Christ in Glory (or "Te Deum") west window of Lancaster Cathedral, by John Hardman & Co. 1888. On the right is a closer view of the central figure of Jesus, enthroned in Gothic splendour, making the sign of blessing and holding the orb of power. Adoring angels encircle him. The window is typical in its palette and composition, with blue, red, gold and silvery colours and many figures crowded round the central one, praising and extolling him. [Please click to enlarge the images and see the details.]

Two more close-ups of the window show (left) the angels, with the dove representing the Holy Ghost, in the tracery lights, and (right), in the lower part of the window, familiar figures like St Peter (to whom the cathedral is dedicated) with his golden key. Below Jesus stand Mary, with her arms opened wide, and John the Baptist, pointing upwards, with his "Ecce agnus dei" pennant unfurled. Others can be recognised by their usual attributes. For example, here is St Mark with his symbol of a winged lion, and St James with his pilgrim's staff. Also included are some early fathers of the church with their mitres or (again in the central part) red cardinal's hat, and some sainted kings, probably including Edward the Confessor. Joseph, in reddish brown and holding a stem of lilies, stands just to the left of Mary.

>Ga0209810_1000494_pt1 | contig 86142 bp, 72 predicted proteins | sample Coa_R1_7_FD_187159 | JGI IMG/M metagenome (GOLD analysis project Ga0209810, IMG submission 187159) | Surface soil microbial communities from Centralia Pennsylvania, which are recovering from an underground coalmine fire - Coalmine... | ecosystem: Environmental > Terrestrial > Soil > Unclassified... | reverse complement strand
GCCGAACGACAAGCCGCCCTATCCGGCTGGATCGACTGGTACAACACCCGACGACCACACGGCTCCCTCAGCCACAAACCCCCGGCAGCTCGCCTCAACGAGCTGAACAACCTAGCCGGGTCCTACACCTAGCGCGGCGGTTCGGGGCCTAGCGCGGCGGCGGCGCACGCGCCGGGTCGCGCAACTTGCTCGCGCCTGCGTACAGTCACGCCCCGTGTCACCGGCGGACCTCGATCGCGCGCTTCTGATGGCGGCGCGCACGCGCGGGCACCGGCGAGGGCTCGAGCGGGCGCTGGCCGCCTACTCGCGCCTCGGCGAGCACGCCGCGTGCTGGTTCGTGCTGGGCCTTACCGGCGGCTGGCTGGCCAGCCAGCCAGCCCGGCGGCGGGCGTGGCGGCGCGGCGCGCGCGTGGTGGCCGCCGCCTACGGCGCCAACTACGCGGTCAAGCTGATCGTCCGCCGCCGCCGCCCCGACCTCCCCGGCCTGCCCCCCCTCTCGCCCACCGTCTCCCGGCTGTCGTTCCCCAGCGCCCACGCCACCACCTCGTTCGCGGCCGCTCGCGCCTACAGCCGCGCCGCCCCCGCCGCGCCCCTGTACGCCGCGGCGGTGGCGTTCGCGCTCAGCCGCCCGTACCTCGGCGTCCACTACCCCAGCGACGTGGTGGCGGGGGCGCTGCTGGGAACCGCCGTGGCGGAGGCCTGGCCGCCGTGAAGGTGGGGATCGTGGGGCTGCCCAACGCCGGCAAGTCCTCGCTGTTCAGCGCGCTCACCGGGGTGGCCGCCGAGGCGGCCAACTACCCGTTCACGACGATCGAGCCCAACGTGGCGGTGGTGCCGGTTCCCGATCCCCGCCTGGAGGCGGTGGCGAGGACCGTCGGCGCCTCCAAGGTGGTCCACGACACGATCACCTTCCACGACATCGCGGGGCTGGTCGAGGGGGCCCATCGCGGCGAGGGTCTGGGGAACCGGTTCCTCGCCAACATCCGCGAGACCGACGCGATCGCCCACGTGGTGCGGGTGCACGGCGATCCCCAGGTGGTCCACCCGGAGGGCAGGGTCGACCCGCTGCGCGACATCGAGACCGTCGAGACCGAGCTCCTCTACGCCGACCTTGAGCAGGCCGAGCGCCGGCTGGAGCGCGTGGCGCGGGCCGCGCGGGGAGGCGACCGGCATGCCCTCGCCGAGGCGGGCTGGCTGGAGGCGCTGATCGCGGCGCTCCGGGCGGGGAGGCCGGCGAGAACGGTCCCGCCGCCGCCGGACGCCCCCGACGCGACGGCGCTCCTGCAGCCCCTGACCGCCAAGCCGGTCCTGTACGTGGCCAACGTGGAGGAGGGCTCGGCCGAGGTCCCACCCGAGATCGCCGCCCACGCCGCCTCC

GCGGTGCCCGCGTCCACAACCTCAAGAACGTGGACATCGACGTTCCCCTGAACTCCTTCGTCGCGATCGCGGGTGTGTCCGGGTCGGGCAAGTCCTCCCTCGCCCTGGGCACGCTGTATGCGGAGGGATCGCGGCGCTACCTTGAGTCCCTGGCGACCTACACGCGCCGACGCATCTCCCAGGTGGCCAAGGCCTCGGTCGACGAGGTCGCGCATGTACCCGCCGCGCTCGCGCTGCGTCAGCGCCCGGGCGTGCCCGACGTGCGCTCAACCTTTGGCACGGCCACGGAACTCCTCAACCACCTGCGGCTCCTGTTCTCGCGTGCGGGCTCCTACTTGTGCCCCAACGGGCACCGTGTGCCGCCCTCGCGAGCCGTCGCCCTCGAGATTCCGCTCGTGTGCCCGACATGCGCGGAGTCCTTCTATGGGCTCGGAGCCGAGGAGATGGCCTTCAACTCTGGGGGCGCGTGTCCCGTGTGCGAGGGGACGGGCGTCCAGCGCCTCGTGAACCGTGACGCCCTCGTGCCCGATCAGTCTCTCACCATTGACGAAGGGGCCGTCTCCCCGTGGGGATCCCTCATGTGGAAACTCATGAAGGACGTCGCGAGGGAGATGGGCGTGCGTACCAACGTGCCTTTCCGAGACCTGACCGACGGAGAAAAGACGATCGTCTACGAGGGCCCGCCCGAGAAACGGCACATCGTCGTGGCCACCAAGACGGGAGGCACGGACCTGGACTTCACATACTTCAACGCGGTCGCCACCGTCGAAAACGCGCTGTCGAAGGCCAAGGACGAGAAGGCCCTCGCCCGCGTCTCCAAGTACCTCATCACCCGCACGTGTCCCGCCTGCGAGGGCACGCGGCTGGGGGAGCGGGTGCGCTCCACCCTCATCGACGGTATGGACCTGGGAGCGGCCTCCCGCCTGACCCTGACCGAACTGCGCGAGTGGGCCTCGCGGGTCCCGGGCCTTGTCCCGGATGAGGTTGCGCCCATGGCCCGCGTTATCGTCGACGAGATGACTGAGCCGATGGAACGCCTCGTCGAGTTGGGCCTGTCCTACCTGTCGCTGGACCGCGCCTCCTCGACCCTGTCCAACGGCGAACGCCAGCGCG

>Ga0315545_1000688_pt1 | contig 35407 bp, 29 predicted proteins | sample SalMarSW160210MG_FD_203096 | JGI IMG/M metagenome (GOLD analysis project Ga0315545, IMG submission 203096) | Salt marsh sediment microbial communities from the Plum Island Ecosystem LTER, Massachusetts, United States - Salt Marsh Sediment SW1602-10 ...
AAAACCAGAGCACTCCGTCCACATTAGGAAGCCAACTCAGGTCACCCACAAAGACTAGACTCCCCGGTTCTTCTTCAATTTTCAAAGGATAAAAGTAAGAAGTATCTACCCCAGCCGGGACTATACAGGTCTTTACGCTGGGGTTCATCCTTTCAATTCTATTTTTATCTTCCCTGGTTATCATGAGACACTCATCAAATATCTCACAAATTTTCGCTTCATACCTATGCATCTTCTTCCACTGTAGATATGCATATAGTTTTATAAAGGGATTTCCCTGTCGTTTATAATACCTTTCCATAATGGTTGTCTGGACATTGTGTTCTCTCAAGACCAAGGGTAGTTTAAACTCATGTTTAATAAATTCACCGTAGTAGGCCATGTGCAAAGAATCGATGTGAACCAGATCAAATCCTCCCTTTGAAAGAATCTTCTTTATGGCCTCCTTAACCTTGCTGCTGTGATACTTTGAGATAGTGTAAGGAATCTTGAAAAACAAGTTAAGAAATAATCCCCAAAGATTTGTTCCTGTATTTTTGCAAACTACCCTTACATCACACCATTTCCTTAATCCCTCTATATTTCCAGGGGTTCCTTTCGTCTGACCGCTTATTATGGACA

Photographs by Colin Price, reproduced here by kind permission of the Dean of the Cathedral; text and formatting by Jacqueline Banerjee. You may use these images without prior permission for any scholarly or educational purpose as long as you (1) credit the photographer and (2) link your document to this URL in a web document or cite the Victorian Web in a print one.

Related Material


"Cathedral Church of St Peter, Lancaster." Historic England. Web. 17 December 2018.

"St Peter's: The First 50 Years." Lancaster Cathedral. Web. 17 December 2018.

Last undated 24 October 2019